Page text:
In this publication, Professor Parkinson, a family law expert prepared a submission to the Australian government to provide a ‘major new initiative to help strengthen relationships between couples and to support parent-child relationships’. As part of this submission, he examined the evidence for how Australian children are REALLY faring and what must be done to improve things.
Some Key findings regarding Children
1. Family stability matters to children’s well being. ‘While it would be simplistic to posit just one or two explanations, if there is one major demographic change in western societies that can be linked to a large range of adverse consequences for many children and young people, it is the growth in the numbers of children who experience life in a family other than living with their two biological parents, at some point before the age of 15. Family conflict and parental separation have a range of adverse impacts on children and young people.
2. Children whose parents live apart are at greater risk. ‘Children whose parents live apart are exposed to a greater number of risks and difficulties than children in intact families. They are significantly more likely to be subject to reports of abuse and neglect than intact families.
3. New partners pose a particular risk. ‘ (one) of the most significant reasons for this are the presence of new partners who are not biologically related to the children…Girls in particular are at much greater risk of sexual abuse from the mother’s new partner than from their own father’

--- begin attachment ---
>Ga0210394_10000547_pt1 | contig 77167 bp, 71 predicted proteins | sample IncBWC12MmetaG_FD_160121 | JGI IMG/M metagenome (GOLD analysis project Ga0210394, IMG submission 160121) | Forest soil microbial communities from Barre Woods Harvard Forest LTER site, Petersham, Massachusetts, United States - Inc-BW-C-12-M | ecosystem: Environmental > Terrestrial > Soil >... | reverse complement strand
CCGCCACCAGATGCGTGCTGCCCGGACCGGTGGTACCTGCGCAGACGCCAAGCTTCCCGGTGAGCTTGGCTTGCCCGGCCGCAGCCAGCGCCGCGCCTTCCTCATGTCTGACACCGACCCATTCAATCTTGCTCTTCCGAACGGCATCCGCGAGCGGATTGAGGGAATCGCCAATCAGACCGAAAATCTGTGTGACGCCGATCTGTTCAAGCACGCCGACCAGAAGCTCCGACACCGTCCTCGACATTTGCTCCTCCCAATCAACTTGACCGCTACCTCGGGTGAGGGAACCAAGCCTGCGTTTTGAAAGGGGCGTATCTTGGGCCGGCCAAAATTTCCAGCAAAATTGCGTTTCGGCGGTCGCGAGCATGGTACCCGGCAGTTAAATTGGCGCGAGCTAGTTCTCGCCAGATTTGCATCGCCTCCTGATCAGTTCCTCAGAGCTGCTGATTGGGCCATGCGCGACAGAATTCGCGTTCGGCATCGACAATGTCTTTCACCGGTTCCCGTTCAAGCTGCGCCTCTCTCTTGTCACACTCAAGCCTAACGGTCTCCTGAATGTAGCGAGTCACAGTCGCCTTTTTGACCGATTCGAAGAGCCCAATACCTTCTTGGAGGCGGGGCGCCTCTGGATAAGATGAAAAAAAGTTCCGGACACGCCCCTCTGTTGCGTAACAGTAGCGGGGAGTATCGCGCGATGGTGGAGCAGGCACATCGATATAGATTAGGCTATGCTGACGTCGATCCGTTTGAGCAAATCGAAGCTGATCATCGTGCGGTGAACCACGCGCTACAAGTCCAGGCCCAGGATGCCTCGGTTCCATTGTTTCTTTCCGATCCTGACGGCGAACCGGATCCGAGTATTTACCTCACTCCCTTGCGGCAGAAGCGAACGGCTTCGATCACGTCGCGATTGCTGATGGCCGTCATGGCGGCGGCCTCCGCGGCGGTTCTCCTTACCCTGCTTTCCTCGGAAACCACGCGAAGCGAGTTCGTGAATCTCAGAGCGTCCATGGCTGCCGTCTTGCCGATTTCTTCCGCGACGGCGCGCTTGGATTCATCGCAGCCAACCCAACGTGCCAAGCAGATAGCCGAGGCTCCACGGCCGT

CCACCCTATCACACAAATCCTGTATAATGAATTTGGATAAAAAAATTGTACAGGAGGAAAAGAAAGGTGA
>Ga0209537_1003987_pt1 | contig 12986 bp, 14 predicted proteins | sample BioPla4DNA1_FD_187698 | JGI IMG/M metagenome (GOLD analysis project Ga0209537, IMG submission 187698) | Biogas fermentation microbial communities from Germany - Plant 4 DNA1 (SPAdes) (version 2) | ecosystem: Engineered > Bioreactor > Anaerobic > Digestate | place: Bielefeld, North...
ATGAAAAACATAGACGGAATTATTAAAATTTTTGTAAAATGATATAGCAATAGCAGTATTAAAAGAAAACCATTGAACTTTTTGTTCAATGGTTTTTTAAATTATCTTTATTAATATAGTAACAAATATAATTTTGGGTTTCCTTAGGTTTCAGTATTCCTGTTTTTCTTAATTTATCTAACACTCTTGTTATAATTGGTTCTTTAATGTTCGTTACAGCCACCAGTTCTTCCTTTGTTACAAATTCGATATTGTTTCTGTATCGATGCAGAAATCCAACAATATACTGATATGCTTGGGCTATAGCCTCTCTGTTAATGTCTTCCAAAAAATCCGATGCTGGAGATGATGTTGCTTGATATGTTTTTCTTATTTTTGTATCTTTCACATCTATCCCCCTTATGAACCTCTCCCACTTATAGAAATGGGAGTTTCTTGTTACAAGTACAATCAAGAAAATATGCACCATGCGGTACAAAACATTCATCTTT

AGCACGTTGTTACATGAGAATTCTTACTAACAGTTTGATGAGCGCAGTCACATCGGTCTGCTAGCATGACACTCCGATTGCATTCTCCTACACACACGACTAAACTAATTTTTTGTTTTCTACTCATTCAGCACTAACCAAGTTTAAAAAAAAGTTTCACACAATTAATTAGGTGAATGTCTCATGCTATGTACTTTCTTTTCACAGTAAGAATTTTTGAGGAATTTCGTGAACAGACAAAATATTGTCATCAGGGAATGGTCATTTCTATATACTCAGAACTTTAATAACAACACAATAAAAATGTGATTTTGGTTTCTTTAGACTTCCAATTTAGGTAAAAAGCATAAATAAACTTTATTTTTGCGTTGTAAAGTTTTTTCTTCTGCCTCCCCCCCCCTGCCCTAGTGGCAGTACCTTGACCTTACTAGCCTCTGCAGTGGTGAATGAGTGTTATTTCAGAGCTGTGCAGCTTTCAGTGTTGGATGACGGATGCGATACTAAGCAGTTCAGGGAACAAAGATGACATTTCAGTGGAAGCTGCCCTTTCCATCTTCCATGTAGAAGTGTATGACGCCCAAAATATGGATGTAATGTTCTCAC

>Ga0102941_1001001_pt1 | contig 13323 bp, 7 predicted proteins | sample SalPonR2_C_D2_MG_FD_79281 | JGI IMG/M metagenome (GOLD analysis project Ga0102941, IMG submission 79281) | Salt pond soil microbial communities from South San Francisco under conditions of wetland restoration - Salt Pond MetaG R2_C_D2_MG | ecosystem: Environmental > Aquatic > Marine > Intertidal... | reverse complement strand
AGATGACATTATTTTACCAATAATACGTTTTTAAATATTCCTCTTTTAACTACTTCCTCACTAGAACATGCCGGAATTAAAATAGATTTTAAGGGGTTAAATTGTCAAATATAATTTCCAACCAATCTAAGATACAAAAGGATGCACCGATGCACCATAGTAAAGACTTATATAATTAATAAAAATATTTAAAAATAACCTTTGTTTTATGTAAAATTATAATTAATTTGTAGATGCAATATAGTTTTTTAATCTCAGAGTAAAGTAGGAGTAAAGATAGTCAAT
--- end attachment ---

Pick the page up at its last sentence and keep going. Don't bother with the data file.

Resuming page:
4. The number of kids who do not reach the age of 15 in an intact family with both of their biological parents has almost doubled within a generation. This is largely the consequence of children born into defacto relationships that subsequently break down. ‘Cohabiting relationships are typically quite short-term, if they do not result in marriage. They break down at a very much faster rate than do marriages..Even couples with children who live in de facto relationships have much higher rates of breakdown than married couples.
The nuclear family in Australia is in a state of decline and the main casualties of this process are those least able to care for themselves, the children. This trend shows no sign of reversing and Prof Parkinson notes that ‘As more and more children grow up in fragile families, it ought to be expected that more and more children will experience adverse outcomes’
CLICK HERE to view full article